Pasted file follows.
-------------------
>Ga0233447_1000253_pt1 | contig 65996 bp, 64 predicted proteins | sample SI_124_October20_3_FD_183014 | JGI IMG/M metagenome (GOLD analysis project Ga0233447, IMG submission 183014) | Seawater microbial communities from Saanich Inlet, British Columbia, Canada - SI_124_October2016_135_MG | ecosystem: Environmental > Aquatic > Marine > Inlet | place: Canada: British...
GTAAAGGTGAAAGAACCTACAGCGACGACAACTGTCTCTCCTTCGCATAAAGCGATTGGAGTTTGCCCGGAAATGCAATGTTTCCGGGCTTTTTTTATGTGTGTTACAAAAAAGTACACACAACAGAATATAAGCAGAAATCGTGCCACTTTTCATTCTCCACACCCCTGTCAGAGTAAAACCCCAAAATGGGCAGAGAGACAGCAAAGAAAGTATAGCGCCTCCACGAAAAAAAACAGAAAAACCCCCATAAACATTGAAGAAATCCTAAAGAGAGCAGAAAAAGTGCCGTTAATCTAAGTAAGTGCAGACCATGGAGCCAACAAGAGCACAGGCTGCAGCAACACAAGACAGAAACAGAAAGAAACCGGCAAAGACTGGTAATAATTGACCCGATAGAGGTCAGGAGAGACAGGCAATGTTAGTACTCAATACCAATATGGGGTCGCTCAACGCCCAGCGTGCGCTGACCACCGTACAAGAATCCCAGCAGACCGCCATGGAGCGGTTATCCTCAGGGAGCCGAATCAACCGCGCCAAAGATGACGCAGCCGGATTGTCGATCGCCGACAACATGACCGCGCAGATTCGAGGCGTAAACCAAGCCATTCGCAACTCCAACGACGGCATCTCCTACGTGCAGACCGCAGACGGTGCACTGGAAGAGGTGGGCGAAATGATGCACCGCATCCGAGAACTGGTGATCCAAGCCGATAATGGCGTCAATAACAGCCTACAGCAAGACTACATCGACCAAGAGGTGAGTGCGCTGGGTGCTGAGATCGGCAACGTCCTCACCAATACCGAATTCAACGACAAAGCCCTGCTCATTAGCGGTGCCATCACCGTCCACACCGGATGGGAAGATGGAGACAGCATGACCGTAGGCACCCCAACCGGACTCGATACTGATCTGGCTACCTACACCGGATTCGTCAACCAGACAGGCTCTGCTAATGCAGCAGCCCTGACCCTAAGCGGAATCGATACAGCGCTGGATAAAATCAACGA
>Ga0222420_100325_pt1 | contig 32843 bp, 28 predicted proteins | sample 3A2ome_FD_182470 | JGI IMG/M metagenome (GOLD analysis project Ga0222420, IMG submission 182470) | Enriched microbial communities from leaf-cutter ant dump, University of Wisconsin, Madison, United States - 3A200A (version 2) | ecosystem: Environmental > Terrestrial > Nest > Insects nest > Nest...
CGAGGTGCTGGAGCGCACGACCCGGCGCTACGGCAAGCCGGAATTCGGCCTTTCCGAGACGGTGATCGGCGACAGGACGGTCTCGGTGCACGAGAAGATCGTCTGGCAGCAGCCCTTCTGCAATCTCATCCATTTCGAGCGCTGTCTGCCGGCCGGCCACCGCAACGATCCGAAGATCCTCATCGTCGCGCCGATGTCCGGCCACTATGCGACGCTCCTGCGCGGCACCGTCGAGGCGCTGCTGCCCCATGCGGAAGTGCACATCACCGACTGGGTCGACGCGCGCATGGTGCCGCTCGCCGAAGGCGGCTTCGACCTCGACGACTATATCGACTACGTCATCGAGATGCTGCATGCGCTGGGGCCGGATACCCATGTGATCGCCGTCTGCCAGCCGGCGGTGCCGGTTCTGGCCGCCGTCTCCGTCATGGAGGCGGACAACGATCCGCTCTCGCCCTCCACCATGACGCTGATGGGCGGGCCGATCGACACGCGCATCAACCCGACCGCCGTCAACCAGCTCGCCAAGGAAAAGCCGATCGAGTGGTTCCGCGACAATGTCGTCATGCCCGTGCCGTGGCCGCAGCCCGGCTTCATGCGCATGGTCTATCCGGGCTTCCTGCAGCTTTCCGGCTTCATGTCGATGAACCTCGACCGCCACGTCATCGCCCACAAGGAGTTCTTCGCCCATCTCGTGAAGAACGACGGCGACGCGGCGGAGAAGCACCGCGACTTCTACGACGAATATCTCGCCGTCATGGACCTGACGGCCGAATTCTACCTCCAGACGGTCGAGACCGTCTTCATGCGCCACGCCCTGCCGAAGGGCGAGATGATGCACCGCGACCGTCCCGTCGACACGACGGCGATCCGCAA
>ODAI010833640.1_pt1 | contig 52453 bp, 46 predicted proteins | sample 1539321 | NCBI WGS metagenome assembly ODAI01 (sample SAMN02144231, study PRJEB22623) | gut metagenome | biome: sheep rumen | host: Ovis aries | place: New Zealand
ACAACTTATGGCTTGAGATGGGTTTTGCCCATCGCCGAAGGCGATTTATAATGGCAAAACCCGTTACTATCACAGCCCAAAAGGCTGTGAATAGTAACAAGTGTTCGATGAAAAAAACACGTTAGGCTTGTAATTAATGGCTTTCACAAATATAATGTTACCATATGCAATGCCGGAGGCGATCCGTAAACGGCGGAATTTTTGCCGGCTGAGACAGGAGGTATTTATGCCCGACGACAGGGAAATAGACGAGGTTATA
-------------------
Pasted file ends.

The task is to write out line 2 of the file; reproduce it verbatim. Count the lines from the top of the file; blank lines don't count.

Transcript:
GTAAAGGTGAAAGAACCTACAGCGACGACAACTGTCTCTCCTTCGCATAAAGCGATTGGAGTTTGCCCGGAAATGCAATGTTTCCGGGCTTTTTTTATGTGTGTTACAAAAAAGTACACACAACAGAATATAAGCAGAAATCGTGCCACTTTTCATTCTCCACACCCCTGTCAGAGTAAAACCCCAAAATGGGCAGAGAGACAGCAAAGAAAGTATAGCGCCTCCACGAAAAAAAACAGAAAAACCCCCATAAACATTGAAGAAATCCTAAAGAGAGCAGAAAAAGTGCCGTTAATCTAAGTAAGTGCAGACCATGGAGCCAACAAGAGCACAGGCTGCAGCAACACAAGACAGAAACAGAAAGAAACCGGCAAAGACTGGTAATAATTGACCCGATAGAGGTCAGGAGAGACAGGCAATGTTAGTACTCAATACCAATATGGGGTCGCTCAACGCCCAGCGTGCGCTGACCACCGTACAAGAATCCCAGCAGACCGCCATGGAGCGGTTATCCTCAGGGAGCCGAATCAACCGCGCCAAAGATGACGCAGCCGGATTGTCGATCGCCGACAACATGACCGCGCAGATTCGAGGCGTAAACCAAGCCATTCGCAACTCCAACGACGGCATCTCCTACGTGCAGACCGCAGACGGTGCACTGGAAGAGGTGGGCGAAATGATGCACCGCATCCGAGAACTGGTGATCCAAGCCGATAATGGCGTCAATAACAGCCTACAGCAAGACTACATCGACCAAGAGGTGAGTGCGCTGGGTGCTGAGATCGGCAACGTCCTCACCAATACCGAATTCAACGACAAAGCCCTGCTCATTAGCGGTGCCATCACCGTCCACACCGGATGGGAAGATGGAGACAGCATGACCGTAGGCACCCCAACCGGACTCGATACTGATCTGGCTACCTACACCGGATTCGTCAACCAGACAGGCTCTGCTAATGCAGCAGCCCTGACCCTAAGCGGAATCGATACAGCGCTGGATAAAATCAACGA